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Monolith vs. Microservices Architecture in a Nutshell
If you want to keep an existing, lucrative business and manage it simply and efficiently: choose the Monolith.
But if you operate in a dynamic market segment, if you’re facing competition, if speed, agility and time-to-market are important to you, or if you have big plans and scalability is a priority, then the Microservices architecture is the right way to go.
Why does Microservices architecture offer these advantages over the Monolith?
Microservices architecture cuts a big problem down into many small manageable ones. Of course, many small problems aren’t necessarily easier to deal with but the trick is the defined interfaces between these little problems. Thanks to these interfaces, it’s possible that each small problem (area/feature/team) can be handled relatively independently. In each case an optimized way can be chosen, which solves the problem best and as quickly as possible.
The idea isn’t new in software architecture (SOAP, etc.). What’s changed in recent years is the performance of processors and networks and their easy availability as virtual cloud services.
So, today it’s possible to do what was unthinkable 10 years ago: distributed “best-of-breed” Microservices (API-First) in which different providers work together – in “real time”, without noticeable delays.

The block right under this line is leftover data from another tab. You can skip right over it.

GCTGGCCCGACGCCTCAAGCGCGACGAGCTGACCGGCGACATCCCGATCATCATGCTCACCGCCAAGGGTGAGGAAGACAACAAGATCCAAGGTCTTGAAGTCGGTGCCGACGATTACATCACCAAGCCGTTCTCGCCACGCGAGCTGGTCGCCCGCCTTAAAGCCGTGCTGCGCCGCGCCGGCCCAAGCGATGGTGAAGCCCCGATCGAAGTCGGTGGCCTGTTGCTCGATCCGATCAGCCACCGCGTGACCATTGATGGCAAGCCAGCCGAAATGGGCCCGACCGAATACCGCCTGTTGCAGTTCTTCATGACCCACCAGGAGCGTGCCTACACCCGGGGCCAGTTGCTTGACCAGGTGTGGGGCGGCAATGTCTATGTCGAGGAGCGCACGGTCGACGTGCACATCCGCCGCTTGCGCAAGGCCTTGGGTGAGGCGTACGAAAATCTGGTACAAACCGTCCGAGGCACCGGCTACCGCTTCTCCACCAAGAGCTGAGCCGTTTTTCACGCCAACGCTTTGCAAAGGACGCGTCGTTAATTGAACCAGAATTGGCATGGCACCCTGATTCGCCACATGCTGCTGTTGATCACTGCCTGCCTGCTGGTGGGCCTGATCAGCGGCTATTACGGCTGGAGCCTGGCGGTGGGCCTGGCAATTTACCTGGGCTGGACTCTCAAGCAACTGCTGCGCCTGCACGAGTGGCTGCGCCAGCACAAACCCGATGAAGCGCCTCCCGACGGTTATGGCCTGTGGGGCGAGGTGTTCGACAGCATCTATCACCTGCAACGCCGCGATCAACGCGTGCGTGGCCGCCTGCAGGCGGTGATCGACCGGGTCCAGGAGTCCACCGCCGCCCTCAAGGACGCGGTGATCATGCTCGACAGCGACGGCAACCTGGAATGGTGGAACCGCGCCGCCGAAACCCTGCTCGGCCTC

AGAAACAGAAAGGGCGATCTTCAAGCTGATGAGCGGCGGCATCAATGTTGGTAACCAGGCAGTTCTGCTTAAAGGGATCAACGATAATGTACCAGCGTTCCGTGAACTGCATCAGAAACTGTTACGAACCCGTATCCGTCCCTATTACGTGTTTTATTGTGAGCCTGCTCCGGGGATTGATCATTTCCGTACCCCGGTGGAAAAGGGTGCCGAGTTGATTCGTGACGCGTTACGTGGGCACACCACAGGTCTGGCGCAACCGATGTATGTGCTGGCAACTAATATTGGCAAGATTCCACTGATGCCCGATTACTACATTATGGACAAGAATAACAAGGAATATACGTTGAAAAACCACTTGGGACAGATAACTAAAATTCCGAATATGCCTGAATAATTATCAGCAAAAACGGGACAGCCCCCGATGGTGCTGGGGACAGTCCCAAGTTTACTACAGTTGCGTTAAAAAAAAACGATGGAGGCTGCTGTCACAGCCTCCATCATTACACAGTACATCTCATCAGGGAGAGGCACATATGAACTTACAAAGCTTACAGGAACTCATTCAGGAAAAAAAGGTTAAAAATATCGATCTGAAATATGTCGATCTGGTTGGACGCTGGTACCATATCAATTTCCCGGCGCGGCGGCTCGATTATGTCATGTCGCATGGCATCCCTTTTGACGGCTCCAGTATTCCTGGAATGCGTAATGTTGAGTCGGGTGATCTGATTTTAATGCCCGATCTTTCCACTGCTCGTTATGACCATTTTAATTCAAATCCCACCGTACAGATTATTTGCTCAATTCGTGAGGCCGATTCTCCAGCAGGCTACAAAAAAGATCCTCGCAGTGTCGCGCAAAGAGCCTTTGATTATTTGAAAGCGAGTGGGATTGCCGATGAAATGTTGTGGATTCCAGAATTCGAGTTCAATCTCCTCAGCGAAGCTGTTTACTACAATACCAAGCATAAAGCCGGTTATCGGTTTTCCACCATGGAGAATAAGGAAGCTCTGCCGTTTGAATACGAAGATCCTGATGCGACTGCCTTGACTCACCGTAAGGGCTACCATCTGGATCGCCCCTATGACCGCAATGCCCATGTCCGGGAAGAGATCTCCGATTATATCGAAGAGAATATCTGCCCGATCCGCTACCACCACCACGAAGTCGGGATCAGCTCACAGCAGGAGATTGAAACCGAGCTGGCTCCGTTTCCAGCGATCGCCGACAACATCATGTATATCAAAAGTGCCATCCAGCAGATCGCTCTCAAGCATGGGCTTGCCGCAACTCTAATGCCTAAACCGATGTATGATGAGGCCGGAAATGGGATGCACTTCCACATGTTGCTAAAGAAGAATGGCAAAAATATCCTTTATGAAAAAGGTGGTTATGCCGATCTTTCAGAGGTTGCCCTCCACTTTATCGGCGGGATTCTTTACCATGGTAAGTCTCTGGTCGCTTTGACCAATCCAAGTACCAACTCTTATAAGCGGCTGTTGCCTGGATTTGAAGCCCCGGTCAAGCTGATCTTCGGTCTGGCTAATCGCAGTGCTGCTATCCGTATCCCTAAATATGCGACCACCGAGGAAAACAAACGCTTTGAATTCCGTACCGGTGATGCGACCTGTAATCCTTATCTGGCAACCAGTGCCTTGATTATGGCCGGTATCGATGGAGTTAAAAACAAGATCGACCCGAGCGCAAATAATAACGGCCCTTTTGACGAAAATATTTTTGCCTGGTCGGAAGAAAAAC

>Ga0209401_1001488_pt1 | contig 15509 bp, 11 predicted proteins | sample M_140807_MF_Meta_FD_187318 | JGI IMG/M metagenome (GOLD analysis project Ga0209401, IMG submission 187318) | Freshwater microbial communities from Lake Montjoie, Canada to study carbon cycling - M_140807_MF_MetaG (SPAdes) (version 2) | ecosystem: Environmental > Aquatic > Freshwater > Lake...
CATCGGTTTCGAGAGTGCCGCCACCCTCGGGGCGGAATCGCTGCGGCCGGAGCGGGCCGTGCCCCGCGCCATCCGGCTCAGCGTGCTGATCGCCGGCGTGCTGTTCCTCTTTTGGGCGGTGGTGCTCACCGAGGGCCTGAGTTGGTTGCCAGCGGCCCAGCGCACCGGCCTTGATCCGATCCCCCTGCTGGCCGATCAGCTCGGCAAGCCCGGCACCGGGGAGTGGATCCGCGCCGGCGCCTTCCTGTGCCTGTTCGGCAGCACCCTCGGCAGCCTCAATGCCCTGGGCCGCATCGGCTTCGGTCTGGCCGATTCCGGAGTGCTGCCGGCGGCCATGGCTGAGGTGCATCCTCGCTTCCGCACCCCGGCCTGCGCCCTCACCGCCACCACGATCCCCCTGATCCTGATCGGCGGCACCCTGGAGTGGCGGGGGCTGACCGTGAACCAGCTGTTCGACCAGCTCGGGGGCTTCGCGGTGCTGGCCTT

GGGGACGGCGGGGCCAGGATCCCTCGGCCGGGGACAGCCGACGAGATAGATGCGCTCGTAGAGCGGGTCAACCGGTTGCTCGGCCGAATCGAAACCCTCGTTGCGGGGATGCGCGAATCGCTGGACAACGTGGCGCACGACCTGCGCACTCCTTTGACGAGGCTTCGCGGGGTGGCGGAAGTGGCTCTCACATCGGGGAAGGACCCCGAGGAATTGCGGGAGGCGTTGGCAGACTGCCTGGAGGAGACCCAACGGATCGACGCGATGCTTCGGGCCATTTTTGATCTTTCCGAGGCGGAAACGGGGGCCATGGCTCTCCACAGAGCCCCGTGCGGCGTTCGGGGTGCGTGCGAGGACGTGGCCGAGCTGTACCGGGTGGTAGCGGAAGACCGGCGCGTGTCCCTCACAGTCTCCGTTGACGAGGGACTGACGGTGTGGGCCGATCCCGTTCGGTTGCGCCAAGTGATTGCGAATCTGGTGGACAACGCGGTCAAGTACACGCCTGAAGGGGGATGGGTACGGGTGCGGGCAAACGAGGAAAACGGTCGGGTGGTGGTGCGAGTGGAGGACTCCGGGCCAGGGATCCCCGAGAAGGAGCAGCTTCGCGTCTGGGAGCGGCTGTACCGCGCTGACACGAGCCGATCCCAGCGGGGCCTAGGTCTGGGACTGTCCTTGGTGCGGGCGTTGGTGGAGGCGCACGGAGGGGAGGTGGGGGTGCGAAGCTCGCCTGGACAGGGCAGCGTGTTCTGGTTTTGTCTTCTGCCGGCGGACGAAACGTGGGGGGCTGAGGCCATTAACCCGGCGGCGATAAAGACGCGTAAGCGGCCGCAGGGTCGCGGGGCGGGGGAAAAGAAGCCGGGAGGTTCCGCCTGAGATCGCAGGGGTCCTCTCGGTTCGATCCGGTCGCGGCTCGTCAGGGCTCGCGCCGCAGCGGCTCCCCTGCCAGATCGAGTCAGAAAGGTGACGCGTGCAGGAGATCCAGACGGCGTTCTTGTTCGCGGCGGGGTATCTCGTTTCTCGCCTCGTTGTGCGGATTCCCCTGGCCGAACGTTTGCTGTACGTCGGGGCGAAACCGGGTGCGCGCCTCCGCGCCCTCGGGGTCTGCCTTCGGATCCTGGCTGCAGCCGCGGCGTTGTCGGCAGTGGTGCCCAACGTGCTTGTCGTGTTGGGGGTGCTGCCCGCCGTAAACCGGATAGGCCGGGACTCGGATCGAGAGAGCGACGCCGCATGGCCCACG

Only through the consistent use of a Microservices architecture was it possible for well-known brands like Amazon, Netflix, Uber, eBay, … to grow so quickly. They all started with a classic Monolithic architecture and quickly realized that the Microservices way was better.
Of course, small and medium-sized companies don’t have the power to build their Microservices-based IT completely on their own, as the companies mentioned above have done. But fortunately, more and more of the established vendors are opting for API-first and new vendors are entering the market as “headless” or “API-native”.
To graphically express the possibility of growth of a Monolithic architecture: The curve rises very steeply at first, i.e. the ratio of capital employed to benefits achieved is very good. But the larger and more extensive the project becomes, the more the curve flattens. Everybody knows that small projects are often incredibly efficient. With large projects, one is astonished that even a doubling of personnel costs leads to hardly any noticeable increased output.
If we now transfer these graphs to the Microservices, the curve is not so steep at the beginning, but the small projects or Microservices don’t reach the size at which the curve flattens. The reason why the curve isn’t so steep at the beginning is that Microservices require a significant overhead for abstraction or for the creation of defined standard interfaces. Overall, however, the individual Microservices achieve a significantly better cost-benefit ratio for the same total effort and are practically unlimited in their scaling.
End to End Microservices